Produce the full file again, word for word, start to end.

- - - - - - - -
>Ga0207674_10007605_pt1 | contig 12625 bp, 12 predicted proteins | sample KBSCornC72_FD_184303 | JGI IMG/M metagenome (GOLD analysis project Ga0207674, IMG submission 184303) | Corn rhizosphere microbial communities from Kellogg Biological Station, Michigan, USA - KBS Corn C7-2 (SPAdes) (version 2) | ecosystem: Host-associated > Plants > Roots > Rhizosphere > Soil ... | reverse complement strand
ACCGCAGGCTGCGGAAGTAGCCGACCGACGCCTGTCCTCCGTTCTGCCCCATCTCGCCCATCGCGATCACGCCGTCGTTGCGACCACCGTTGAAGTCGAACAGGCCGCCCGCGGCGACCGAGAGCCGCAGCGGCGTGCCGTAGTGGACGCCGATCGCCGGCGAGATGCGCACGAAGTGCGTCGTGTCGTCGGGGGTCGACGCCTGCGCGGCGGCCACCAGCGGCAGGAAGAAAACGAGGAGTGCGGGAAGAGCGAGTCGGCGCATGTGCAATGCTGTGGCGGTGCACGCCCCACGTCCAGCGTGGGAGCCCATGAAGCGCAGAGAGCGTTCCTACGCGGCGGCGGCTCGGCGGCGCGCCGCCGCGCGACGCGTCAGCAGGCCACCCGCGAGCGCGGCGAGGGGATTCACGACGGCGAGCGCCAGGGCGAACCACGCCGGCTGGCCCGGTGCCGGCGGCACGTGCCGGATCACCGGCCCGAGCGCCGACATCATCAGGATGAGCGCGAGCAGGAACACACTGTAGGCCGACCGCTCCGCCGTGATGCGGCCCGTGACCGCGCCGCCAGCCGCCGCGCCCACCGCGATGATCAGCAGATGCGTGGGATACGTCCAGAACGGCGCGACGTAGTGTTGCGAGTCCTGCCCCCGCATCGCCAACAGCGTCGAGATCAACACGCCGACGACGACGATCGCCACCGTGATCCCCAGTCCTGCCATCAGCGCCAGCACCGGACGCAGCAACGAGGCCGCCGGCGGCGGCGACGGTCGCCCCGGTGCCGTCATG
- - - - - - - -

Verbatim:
>Ga0207674_10007605_pt1 | contig 12625 bp, 12 predicted proteins | sample KBSCornC72_FD_184303 | JGI IMG/M metagenome (GOLD analysis project Ga0207674, IMG submission 184303) | Corn rhizosphere microbial communities from Kellogg Biological Station, Michigan, USA - KBS Corn C7-2 (SPAdes) (version 2) | ecosystem: Host-associated > Plants > Roots > Rhizosphere > Soil ... | reverse complement strand
ACCGCAGGCTGCGGAAGTAGCCGACCGACGCCTGTCCTCCGTTCTGCCCCATCTCGCCCATCGCGATCACGCCGTCGTTGCGACCACCGTTGAAGTCGAACAGGCCGCCCGCGGCGACCGAGAGCCGCAGCGGCGTGCCGTAGTGGACGCCGATCGCCGGCGAGATGCGCACGAAGTGCGTCGTGTCGTCGGGGGTCGACGCCTGCGCGGCGGCCACCAGCGGCAGGAAGAAAACGAGGAGTGCGGGAAGAGCGAGTCGGCGCATGTGCAATGCTGTGGCGGTGCACGCCCCACGTCCAGCGTGGGAGCCCATGAAGCGCAGAGAGCGTTCCTACGCGGCGGCGGCTCGGCGGCGCGCCGCCGCGCGACGCGTCAGCAGGCCACCCGCGAGCGCGGCGAGGGGATTCACGACGGCGAGCGCCAGGGCGAACCACGCCGGCTGGCCCGGTGCCGGCGGCACGTGCCGGATCACCGGCCCGAGCGCCGACATCATCAGGATGAGCGCGAGCAGGAACACACTGTAGGCCGACCGCTCCGCCGTGATGCGGCCCGTGACCGCGCCGCCAGCCGCCGCGCCCACCGCGATGATCAGCAGATGCGTGGGATACGTCCAGAACGGCGCGACGTAGTGTTGCGAGTCCTGCCCCCGCATCGCCAACAGCGTCGAGATCAACACGCCGACGACGACGATCGCCACCGTGATCCCCAGTCCTGCCATCAGCGCCAGCACCGGACGCAGCAACGAGGCCGCCGGCGGCGGCGACGGTCGCCCCGGTGCCGTCATG